The Amazing and Wonderful Animals of Wimberley and the Texas Hill Country
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HILL COUNTRY HOME GUIDE
The Texas Longhorn, Part 1 - A Three-Part Series by Lewis Smith

Photographs and Article by Lewis Smith

The Texas Longhorn made more history than any other breed of cattle the civilized world has known. He was the peer of bison or grizzly bear... he will remain the bedrock on which the history of the cow country of America is founded. [J. Frank Dobie, The Longhorn]

Much as it’s appreciated, you don’t necessarily have to refer to the work of a great Texas historian such as Frank Dobie to understand there’s something very special about Longhorns. That’s especially true in this state where “The Longhorns” and mascot Longhorn steer “Bevo” are synonymous with the University of Texas... and where the Yellow Pages are full of every sort of “Longhorn” business from auto dealers and exterminators to hotels and saloons.

Beyond their attention-grabbing looks there’s much more that makes the Longhorn truly special and an increasingly popular feature of the Wimberley countryside.

The Ultimate Survivalist


A brand-new Lord Nelson with proud mom, Lena Belle
It’s a breed which has survived and evolved from every extreme nature can cook up. First, they had to survive the harshness of long voyages to the new world from Spain nearly 500 years ago, and then the rigors of life in the wilds of Mexico and the Southwest. It’s the only cattle breed in America which, without aid from man, is truly adapted to America. They not only survived, they flourished. Why?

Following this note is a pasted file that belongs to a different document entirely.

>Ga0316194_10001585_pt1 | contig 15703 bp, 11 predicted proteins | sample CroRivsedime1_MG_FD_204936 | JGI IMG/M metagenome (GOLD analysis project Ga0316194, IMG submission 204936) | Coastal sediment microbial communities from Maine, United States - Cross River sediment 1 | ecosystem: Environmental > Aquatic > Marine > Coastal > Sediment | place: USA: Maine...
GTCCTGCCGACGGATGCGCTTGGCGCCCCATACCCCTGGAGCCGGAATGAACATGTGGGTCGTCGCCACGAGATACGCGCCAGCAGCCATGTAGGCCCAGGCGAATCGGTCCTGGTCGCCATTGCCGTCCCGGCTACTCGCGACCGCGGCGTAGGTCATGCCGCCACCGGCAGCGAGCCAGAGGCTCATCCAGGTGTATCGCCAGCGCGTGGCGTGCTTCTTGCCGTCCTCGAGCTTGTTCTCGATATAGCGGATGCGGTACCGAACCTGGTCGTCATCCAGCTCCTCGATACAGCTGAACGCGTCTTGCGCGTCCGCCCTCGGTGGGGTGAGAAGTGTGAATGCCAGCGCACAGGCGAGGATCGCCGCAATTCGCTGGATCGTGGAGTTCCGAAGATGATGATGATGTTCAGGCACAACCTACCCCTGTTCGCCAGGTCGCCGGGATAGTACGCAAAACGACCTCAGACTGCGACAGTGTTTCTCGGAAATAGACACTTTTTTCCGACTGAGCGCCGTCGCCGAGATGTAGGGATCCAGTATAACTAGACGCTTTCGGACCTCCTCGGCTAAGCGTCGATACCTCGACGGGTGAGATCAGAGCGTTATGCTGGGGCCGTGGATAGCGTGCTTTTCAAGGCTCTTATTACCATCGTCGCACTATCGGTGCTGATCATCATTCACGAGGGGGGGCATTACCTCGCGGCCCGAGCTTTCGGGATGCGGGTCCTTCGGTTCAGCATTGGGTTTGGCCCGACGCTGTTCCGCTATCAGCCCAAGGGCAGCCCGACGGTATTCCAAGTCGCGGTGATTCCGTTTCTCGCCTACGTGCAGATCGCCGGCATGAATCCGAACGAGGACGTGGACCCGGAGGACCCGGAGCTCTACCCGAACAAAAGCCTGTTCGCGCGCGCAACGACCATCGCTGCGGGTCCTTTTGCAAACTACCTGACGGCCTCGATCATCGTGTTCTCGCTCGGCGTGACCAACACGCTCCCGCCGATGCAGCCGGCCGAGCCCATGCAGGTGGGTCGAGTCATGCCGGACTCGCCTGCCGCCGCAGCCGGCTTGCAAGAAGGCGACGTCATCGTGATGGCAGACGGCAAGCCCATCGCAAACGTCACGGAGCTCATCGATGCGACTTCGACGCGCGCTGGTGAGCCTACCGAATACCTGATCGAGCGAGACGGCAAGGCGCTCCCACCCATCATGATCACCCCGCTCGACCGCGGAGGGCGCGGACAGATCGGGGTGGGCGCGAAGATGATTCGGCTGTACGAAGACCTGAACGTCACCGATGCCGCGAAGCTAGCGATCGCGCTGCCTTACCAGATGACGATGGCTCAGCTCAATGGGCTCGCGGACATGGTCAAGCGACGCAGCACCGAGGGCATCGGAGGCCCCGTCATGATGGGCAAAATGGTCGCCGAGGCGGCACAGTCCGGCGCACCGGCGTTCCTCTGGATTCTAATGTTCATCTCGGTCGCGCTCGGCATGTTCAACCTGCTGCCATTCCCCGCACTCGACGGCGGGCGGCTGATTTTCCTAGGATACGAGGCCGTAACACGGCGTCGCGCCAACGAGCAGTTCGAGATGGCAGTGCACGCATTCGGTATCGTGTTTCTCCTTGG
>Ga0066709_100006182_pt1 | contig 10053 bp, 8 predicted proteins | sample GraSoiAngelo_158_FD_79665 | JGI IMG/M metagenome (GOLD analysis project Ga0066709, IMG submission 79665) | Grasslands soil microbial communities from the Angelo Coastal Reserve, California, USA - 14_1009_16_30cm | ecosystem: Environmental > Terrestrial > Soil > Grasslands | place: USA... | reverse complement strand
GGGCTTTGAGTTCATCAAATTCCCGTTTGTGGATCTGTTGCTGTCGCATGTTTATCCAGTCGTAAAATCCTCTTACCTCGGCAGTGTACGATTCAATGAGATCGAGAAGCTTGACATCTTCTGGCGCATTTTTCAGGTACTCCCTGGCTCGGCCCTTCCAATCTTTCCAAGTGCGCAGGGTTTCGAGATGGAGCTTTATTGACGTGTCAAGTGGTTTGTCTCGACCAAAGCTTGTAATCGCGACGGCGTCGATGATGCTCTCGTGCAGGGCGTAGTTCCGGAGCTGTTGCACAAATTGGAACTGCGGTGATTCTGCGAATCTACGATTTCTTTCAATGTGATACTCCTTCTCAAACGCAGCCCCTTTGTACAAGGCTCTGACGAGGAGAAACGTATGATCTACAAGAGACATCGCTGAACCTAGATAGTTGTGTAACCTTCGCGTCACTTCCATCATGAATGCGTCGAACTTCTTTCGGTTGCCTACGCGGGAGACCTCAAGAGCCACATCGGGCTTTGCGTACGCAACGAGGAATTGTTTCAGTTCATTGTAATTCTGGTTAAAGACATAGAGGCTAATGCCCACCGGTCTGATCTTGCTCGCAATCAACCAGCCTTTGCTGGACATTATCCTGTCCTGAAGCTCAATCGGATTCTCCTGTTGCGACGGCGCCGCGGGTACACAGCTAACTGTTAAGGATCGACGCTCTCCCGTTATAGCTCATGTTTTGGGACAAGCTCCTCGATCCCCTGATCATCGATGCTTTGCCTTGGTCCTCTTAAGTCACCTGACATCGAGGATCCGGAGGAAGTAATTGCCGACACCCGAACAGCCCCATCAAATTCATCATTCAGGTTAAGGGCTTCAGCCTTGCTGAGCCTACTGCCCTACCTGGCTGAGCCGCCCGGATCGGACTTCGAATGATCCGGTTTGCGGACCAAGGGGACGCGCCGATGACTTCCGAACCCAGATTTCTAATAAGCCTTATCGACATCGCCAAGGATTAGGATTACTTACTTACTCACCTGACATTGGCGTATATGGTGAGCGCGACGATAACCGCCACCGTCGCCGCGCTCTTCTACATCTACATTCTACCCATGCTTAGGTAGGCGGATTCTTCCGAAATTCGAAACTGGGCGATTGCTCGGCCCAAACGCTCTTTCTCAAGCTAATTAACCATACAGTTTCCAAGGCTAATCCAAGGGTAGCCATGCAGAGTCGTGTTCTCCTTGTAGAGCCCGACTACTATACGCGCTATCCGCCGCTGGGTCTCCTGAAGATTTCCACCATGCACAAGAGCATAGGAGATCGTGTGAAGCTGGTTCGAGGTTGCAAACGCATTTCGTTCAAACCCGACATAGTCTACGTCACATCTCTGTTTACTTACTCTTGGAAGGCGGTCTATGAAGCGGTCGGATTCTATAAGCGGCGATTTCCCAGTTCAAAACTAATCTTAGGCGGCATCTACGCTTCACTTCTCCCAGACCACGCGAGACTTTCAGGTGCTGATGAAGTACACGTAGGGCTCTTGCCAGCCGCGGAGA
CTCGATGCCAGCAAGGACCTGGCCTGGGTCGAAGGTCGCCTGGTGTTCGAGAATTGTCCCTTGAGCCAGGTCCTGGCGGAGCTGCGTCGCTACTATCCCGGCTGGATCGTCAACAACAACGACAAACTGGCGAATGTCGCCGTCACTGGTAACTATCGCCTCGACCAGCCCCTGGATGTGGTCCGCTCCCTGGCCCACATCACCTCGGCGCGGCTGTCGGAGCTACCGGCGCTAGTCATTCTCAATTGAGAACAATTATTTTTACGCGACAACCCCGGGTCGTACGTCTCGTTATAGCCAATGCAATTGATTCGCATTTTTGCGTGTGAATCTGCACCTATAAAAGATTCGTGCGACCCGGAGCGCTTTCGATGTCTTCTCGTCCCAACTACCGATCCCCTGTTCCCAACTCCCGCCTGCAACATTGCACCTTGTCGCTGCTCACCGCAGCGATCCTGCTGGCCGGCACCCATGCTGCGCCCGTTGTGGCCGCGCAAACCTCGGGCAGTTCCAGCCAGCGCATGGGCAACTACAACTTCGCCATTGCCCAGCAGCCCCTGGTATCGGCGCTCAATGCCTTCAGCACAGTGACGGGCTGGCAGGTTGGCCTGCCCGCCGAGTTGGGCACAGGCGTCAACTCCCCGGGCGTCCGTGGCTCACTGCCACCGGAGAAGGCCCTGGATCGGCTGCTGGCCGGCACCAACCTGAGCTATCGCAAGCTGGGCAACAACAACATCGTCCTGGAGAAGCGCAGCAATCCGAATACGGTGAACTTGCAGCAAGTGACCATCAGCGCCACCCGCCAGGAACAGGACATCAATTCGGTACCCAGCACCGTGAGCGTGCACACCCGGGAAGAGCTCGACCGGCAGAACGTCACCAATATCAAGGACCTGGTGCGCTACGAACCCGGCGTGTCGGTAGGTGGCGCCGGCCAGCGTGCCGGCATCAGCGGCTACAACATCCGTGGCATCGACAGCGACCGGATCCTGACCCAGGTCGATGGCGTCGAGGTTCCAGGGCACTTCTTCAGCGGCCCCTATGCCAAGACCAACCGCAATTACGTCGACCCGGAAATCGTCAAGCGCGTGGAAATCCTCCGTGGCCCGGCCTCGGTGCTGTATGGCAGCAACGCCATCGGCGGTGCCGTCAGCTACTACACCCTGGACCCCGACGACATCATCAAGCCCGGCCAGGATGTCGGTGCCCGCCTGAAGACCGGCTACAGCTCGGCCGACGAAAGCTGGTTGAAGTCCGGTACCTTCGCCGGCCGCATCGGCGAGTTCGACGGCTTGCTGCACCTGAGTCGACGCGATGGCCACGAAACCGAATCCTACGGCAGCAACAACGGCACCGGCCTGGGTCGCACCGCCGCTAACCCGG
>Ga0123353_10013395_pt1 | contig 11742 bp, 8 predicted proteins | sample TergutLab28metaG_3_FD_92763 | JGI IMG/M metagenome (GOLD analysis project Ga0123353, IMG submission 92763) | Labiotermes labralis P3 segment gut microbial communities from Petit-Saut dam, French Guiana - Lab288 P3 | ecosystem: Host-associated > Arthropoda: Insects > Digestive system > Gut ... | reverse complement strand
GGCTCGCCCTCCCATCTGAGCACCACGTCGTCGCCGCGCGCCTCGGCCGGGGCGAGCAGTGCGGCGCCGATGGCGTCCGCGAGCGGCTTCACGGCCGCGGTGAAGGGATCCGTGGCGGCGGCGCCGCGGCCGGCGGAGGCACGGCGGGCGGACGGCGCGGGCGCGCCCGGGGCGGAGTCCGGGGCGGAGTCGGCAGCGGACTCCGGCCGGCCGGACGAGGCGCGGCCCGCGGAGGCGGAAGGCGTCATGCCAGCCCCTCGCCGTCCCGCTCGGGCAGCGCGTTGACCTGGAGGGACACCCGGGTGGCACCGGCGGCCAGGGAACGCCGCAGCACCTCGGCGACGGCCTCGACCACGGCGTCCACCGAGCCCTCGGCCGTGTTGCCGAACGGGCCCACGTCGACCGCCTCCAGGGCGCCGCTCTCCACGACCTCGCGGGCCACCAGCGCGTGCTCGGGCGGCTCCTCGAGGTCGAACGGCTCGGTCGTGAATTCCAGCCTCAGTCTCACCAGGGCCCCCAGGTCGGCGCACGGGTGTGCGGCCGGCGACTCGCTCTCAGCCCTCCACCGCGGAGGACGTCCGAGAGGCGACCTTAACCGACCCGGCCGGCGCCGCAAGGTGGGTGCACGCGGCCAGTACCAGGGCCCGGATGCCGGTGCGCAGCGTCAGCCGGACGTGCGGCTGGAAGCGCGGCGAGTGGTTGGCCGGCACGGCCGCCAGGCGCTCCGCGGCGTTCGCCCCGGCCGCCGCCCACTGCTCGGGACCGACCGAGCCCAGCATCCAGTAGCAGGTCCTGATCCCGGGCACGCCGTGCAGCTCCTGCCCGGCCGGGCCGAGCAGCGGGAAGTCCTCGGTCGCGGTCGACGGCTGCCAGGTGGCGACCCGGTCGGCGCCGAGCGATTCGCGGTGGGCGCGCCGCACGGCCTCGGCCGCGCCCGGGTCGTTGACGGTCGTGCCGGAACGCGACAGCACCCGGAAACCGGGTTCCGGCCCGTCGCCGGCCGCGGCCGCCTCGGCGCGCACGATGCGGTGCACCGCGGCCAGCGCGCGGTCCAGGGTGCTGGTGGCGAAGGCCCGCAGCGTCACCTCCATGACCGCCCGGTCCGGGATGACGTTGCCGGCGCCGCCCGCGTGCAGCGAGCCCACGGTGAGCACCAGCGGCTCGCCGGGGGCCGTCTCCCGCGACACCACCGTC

Here are just a few of the breed’s unique characteristics:

    * Highly disease resistant
    * Longevity - European breeds - Simmental, Limousin, etc. - peak out at around 9-10 years of age; British breeds, an average of 12 years and Brahman-influenced cows a little longer, to 15; but Longhorns commonly produce into their late teens and 20s
    * Ease of calving - deliver close to 100% without assistance year after year, unlike virtually every other breed, unless crossed with a Longhorn at some time
    * Terrific mothers - reliably producing milk and no-nonsense protection for their young
    * Colorful! In addition to spectacular horns, many breeders and fans feel this is the most important attribute. Any and every color combination is the norm, and you never know what color a calf is going to be. Also, colors often change as the calf ages; from light red to brown, to black, for example.
    * Gentility. It’s a breed standard. To be a passable Longhorn, it’s got to have a “mild, tractable” disposition (with people, not predators).

In short, the process of evolution -- “survival of the fittest” -- has produced an animal with a body structure equal to its environment, along with uncommon hardiness, horns, senses and wit.

Impact on Texas


Mother, Rosebud (4 years old), with daughters
In the 1800s, the Longhorn was critical to the economy of the State. Exports by trail drive to Northern markets grew from a relative trickle before the Civil War, to a post-War flood, responsible for Texas’ economic recovery. It’s estimated that more than 10 million Longhorns flowed North from their Texas origins from the end of the War until a combination of barbed-wire fenced property and rapidly developing civilization choked down the trails.




 
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